But, therein lies the problem, the stats clearly show that corporations DO have better things to do with their capital and they are obviously not treating it frugally, as they should per Joe K's commentary. Stock prices are soaring, yet they do stock buybacks while their stocks are already at very high values (hmmm.... that sounds a bit like "overpaying" to me), but the internal core business capital investment is now at an astonishing low — things like investments in machinery and equipment  — the lack of which is contributing to overall productivity slowdowns in the USA economy.  As this article on SeekingAlpha pointed out, courtesy of the National Bank of Canada's Economics and Strategy economist:
"Borrowing by corporations for the purposes of stock buybacks instead of investment in machinery and equipment does little to enhance an economy's capacity for growth. We're getting more evidence of that in the US where the average age of fixed assets is the highest in half a century and productivity growth is the weakest on records."
Gee, that sure sounds like truly effective use of capital, Joe!  I think otherwise. Surely we can do better.

Corporations are sitting on mounds of cash, but yet instead of investing in core business assets (CAPEX), they waste their cash on stock buybacks, over-inflated executive compensation packages, and other unconscionably conspicuous deployment of their capital in ways aimed at self-enrichment and short-term stock price over long-term productivity and sustainable long-term returns to the average shareholder.

Somewhere along the line it has even become an accepted norm, apparently, that a full 10% (or more) of all corporate profits will go to just the few top C-level employees.  Seriously. Just pull up Google Finance and look at a few companies' total net profit values and compare it with what the top insiders are taking in compensation.  It is truly appalling.  Need some examples?  You can choose nearly any company... they all look similar (thus, I am not saying any of these companies are worse than any others... most all are terrible these days in this sense):

  • Try Lifeway Foods on Google Finance, which shows 16.16 million shares outstanding, EPS of 12 cents per share (thus making total earnings of just under $2 million USD).  Now, go to Reuters and look at some of the top player's pay packages and share sales... a mere 3 individuals took home $3.3 million in basic compensation according to Reuters.  Wow!  Great use of capital guys!  Ever heard of the average shareholder?  If you directed two thirds of your inflated executive pay towards the corporate bottom line, your entire business would be in the black! And, presumably the share-price would go up quickly if a profit was attributed to shareholders and not just the entitled few insiders. And, you all own shares, which makes it even more crazy that you are unwilling to risk your cash pay for just share appreciation. What makes you all worth such great pay when your average shareholder has lost 50% in the past year?  If you have so much capital that paying such salaries is the only efficient thing to do, perhaps you should consider the average shareholder first, or maybe some capital improvements for expansion or productivity improvements?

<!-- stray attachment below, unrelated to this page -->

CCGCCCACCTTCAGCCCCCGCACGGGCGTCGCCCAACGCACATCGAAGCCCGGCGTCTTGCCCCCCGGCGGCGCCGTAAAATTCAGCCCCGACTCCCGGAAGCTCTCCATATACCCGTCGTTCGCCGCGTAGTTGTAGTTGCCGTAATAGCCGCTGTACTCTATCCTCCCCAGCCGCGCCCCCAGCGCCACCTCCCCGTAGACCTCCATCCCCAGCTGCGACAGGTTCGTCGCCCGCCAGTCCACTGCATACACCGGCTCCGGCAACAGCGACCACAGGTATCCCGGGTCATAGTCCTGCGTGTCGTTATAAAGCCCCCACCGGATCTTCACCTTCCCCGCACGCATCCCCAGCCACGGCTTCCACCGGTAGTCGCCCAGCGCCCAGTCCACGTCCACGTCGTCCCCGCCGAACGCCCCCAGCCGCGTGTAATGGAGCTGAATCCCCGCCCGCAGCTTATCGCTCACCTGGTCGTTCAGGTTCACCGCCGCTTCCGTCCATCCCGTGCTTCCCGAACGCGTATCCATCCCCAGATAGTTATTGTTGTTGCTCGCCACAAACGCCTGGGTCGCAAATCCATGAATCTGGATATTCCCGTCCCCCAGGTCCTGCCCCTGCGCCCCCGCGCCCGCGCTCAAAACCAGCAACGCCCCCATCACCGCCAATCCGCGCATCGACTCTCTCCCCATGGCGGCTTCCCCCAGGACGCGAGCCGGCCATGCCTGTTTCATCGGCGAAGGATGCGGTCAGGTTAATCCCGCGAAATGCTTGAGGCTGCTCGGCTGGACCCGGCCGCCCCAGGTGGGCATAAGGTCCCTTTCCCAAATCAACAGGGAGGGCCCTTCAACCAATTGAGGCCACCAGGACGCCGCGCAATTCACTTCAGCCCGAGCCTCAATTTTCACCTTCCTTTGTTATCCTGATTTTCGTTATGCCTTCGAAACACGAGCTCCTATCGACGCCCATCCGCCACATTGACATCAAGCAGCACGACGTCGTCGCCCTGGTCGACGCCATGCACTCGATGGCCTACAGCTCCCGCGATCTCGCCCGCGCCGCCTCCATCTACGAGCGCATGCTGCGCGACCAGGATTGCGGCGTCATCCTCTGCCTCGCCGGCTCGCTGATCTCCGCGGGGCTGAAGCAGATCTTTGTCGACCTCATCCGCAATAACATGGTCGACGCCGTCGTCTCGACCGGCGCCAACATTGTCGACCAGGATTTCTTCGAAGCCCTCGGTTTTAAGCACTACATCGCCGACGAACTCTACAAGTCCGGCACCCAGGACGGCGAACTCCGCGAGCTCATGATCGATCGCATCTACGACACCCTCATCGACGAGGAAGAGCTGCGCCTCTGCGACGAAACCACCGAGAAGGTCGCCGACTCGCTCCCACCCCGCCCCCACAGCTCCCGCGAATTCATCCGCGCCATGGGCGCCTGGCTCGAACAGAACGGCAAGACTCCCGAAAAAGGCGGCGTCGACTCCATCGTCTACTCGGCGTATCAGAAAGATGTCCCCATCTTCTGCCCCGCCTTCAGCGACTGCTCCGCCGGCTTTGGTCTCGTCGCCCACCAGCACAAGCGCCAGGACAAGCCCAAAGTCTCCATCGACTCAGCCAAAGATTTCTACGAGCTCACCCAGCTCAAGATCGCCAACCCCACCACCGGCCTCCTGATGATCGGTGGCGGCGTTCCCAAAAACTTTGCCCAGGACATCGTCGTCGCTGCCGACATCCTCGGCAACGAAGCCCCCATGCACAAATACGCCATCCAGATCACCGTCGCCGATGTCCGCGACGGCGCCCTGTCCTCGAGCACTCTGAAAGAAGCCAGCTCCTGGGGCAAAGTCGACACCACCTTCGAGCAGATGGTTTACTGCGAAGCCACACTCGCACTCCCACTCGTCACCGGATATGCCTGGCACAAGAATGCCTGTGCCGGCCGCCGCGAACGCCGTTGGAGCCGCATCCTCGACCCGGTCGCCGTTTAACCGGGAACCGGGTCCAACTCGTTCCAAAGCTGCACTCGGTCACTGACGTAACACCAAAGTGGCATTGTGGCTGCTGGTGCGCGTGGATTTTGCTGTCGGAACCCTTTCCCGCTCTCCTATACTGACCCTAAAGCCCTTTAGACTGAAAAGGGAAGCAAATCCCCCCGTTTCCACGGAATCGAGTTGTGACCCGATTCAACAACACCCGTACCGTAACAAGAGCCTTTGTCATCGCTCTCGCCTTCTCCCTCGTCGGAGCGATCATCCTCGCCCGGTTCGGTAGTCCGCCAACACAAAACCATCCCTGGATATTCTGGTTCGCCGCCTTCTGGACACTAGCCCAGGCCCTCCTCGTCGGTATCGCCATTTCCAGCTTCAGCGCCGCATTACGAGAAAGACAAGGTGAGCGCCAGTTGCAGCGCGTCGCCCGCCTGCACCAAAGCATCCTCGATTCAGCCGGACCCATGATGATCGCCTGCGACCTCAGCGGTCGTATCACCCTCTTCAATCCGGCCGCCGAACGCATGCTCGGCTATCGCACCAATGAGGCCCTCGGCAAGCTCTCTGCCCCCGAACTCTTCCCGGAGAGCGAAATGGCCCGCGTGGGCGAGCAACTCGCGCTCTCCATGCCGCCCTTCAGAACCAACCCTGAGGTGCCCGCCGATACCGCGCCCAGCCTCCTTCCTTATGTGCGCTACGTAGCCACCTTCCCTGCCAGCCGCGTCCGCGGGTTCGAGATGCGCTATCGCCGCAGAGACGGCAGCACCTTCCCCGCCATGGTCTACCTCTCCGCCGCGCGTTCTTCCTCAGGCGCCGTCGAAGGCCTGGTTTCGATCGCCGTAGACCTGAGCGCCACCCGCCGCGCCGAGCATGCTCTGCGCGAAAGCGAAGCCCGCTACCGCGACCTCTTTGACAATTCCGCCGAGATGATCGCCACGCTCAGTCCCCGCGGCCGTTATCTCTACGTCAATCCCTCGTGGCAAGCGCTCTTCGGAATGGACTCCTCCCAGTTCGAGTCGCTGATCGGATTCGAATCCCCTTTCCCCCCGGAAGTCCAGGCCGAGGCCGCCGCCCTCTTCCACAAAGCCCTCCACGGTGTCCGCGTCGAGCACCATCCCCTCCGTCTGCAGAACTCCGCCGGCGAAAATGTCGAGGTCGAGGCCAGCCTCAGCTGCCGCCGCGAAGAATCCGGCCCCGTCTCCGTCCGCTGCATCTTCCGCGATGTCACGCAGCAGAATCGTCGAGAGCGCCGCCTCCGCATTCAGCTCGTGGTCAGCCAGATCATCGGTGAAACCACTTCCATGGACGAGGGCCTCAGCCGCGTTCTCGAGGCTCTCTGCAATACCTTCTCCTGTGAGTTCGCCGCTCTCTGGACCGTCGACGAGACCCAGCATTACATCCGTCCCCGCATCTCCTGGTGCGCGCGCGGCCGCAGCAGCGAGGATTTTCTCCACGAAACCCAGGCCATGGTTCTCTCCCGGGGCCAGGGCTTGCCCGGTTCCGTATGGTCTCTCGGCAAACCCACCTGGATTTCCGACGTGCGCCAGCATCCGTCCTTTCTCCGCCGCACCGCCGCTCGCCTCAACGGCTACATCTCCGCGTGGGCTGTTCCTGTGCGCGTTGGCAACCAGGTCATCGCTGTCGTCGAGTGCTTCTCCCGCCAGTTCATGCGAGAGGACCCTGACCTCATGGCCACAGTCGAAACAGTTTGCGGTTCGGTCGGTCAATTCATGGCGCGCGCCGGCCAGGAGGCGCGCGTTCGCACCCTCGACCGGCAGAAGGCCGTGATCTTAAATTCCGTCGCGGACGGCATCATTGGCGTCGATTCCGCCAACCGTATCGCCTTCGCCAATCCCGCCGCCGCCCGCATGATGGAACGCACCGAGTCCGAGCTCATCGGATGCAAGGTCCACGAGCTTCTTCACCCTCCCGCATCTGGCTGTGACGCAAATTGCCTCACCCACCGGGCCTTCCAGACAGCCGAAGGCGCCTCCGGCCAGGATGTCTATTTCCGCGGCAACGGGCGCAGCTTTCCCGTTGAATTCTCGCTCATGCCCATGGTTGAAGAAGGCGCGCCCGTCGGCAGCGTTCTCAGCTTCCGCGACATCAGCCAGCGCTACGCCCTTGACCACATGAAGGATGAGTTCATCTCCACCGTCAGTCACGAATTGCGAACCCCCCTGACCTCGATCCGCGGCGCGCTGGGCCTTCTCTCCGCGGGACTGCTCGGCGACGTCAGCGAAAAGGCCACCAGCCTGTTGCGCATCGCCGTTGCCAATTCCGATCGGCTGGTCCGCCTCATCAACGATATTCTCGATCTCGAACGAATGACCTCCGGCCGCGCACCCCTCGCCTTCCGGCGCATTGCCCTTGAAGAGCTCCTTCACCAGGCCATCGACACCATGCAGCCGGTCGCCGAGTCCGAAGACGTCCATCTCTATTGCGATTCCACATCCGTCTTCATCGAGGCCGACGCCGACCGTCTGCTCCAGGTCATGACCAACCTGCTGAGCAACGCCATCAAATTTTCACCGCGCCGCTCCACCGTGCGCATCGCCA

• Gee, let's look at Capstone Turbine on Google Finance,... wow... Reuters shows 4 guys pulling $2.2 million in basic compensation from a firm that loses money in a big way (net income: -$25 million annual).  Unreal.  Again, don't any of you overpaid self-rewarding insiders see anything even slightly wrong with this situation?  Don't worry: Joe K. thinks you private sector guys are doing wonderful with your precious capital, if he truly includes you in his statement today.
  • And, as to not leave out some big players, how about the likes of Chevron (G-finance site),... Google shows them losing 40 cents/share over past 4 quarters, or roughly $760 million dollars.  But, as you might now expect, the top insiders are doing wonders with that precious capital: there is a nice $50 million dollars in otherwise useless capital that just had to be handed out to the five people that Reuters lists Chevron executive compensation for.  Couldn't $50 million do anything at all to otherwise improve efficiency, even if it were R&D looking into efficiency gains?

There are so many examples of poor use of capital in private organizations, and their "overpaying for things" (something Joe claimed they can't do and survive), that I could go on for weeks (and not only regarding excessive pay packages).  But, clearly Joe Kernen's appreciation of the private sector, and it's alleged ability to so effectively deploy capital, is due to some fantasy view he holds of modern corporate America versus a completely different reality.  Is the public sector really so terrible at capital deployment compared to all this? Maybe. But the bar set by the private sector doesn't really seem terribly high.